CREATING ACCESSIBILITY ABROAD human characteristics (Hameister et al., 1999, p. 87). Students are discouraged from study abroad because the only part taken into account is their disability: therefore, people assume that a student with a disability would not be able to study abroad. The Study Abroad Process for Four Functional Differences Four main functional categories of functional differences for disabilities include: physical, sensory, cognitive, and emotional/behavioral (Soneson & Cordano, 2009). Physical Functional Differences This category focuses on two types of conditions: mobility conditions and systemicrelated conditions. Mobility conditions center on different coordination abilities and/or abilities to move limbs or bodies (Soneson & Cordano, 2009). It is very important to realize that students with a physical barrier do not consider themselves confined for example, to a wheelchair, but confinement does occur as a result of the physical environment (Scheib & Mitchell, 2008). One example of a student with a disability related to mobility conditions is Reid Davenport, who was discouraged from studying abroad because he used a wheelchair due to cerebral palsy (A Wheelchair User, 2012). Davenport then challenged those who said he could not study abroad by traveling to Europe and making a film titled Wheelchair Diaries: One Step Up, depicting his experience abroad (A Wheelchair User, 2012). Systemic-related functional abilities center on conditions affecting one or more of the bodys systems, which include respiratory, immunological, neurological, circulatory, or digestive systems (Soneson & Cordano, 2009). It is important to realize that although one may not believe it is possible to overcome a more restrictive environment abroad, all kinds of barriers can be mediated (Scheib & Mitchell, 2008). Sensory Functional Differences

CREATING ACCESSIBILITY ABROAD This category relates to the ranges of the abilities with the bodys senses (Soneson & Cordano, 2009, p. 273). Hearing and vision loss are two major sensory functional differences. Interpretations of disabilities such as hearing impairment, especially deafness, are very different in other cultures. Deafness differs from other disabilities due to the use of language as the cultural identifier. The literature suggests increasing contact and communication with the host culture is positively linked to the international experience (Peisner, 2011, p. 45). Deaf and hard of hearing students are at a disadvantage because they are not able to communicate in the way others would be able to. There is also an experienced apathy towards their presence (Peisner, 2011, p. 45). Students with vision loss must have the necessary accommodations for study abroad. Individuals may have an eye condition which prevents them from reading text for extended periods of time, a major loss in their field of vision, or total blindness (Soneson & Cordano, 2009). Cognitive Functional Differences This category is related to the range of neurological conditions that affect the ability to listen, speak, read, write, reason, or compute (Soneson & Cordano, 2009, p. 273). Conditions range from stuttering to a large range in functional ability to read or write, also known as learning disabilities (Soneson & Cordano, 2009). Cultural attitudes towards learning disabilities in the U.S. as well as overseas can have a major impact on a students decision to study abroad. There are many students with cognitive function differences who do not participate in study abroad programs because they may misperceive accommodations for their learning disability are either necessary or unavailable (Shames & Alden, 2005). However, students with learning disabilities benefit greatly from study abroad experiences. Many of these students have increased academic curiosity, social success, improved time management skills, confidence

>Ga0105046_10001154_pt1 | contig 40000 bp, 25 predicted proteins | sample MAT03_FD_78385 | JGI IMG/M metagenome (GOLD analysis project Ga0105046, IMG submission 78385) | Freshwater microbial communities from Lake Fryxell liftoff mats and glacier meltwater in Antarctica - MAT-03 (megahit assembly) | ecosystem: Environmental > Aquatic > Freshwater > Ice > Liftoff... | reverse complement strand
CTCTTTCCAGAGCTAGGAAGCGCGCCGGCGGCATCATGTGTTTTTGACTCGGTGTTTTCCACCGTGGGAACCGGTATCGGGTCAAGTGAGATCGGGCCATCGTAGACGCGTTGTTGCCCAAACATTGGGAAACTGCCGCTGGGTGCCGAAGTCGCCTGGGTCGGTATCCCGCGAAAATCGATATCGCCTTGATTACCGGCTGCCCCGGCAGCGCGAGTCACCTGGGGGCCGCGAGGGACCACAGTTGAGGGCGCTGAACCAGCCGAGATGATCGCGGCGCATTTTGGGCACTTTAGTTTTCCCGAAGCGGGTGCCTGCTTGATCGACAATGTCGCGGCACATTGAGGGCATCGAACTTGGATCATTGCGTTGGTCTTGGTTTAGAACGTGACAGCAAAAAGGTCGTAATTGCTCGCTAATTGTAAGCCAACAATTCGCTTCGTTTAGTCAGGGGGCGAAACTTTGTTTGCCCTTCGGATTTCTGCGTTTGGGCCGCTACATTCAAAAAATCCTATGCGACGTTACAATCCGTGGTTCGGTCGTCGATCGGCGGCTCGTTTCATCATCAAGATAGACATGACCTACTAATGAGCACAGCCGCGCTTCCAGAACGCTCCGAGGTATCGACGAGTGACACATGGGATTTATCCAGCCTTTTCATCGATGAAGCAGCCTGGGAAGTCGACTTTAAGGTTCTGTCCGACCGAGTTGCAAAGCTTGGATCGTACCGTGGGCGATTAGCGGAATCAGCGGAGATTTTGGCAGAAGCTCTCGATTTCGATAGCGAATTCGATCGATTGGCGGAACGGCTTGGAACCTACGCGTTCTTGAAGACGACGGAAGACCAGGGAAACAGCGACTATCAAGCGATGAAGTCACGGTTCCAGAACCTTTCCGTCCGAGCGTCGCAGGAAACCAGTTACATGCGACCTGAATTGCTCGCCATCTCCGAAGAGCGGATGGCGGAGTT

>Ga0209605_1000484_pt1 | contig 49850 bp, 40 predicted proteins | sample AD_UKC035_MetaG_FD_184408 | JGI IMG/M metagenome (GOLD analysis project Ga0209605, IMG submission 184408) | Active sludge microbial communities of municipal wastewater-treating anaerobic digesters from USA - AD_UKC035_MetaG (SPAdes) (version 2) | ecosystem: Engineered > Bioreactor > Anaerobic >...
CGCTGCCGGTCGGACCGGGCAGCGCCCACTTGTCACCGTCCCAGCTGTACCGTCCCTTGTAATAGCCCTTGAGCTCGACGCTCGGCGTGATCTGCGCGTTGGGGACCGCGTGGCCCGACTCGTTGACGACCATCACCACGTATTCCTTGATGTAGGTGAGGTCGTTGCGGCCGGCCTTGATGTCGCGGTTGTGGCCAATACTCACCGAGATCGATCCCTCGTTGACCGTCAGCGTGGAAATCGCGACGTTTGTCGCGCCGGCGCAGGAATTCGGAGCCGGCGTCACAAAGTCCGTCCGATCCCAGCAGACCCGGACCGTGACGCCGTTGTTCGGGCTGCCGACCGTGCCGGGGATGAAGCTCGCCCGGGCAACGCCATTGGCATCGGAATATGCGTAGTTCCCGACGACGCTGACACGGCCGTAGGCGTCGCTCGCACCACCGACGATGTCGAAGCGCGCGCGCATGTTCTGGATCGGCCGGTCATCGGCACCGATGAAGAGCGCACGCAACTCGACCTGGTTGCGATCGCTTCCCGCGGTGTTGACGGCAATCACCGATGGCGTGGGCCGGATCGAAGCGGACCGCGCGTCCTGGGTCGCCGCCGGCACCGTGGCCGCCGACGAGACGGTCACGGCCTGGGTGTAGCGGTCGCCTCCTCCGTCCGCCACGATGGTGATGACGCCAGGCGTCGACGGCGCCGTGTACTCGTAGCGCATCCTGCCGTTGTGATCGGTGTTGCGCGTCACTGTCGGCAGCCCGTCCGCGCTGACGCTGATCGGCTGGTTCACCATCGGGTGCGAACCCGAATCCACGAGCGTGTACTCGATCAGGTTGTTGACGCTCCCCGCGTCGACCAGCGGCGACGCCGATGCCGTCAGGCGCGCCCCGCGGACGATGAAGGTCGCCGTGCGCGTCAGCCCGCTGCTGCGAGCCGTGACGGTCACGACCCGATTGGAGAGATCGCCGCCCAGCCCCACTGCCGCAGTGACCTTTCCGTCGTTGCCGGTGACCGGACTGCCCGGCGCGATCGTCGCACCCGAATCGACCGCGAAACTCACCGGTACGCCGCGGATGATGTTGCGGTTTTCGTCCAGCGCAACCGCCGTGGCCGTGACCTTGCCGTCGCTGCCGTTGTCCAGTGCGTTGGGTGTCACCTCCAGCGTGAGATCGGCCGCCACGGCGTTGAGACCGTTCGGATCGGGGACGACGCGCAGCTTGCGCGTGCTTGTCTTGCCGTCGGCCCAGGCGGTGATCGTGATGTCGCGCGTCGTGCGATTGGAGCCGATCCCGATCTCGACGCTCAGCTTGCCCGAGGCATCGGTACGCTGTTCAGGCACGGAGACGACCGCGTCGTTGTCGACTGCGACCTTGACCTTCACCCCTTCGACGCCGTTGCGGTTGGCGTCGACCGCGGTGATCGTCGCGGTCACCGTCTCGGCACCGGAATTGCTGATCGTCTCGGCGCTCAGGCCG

CREATING ACCESSIBILITY ABROAD levels, and language abilities because of the intensity and novelty of short-term study abroad programs (Scheib & Mitchell, 2008). Emotional and Behavioral Functional Differences This category incorporates neurological conditions that are visible through emotional or behavioral symptoms such as depression, bipolar disorder, anxiety disorders, and schizophrenia (Soneson & Cordano, 2009). Some study abroad professionals may consider a students psychiatric disability a problem and may think differences in the host cultural are too stressful (Scheib & Mitchell, 2008). However, students in this category think of their disability as only one factor and will be able to manage with appropriate support and approaches overseas (Scheib & Mitchell, 2008). The Importance of Studying Abroad for Students with Disabilities Studying abroad provides essential experiences to students with disabilities. Overcoming obstacles and realizing their full potential is one reason why it is so important for students with disabilities to study abroad. It is vital for disabled students to envision they can survive and thrive in a culture and environment much unlike their own (Scheib & Mitchell, 2008), despite others assumptions. Once the students are abroad, it becomes clear to them that many fears were unfounded, and even those who do encounter difficulties consider the rewards to far outweigh the challenges (Scheib & Mitchell, 2008, p. 206). Disabled students who study abroad leave their experience knowing they can make it through numerous difficulties. Students with disabilities who participated in study abroad cited increased confidence, a broader awareness of their abilities, as well as stronger communication and problem-solving skills (Hameister et al., 1999, p. 84). Students with disabilities gain a broader sense of themselves through overcoming these obstacles.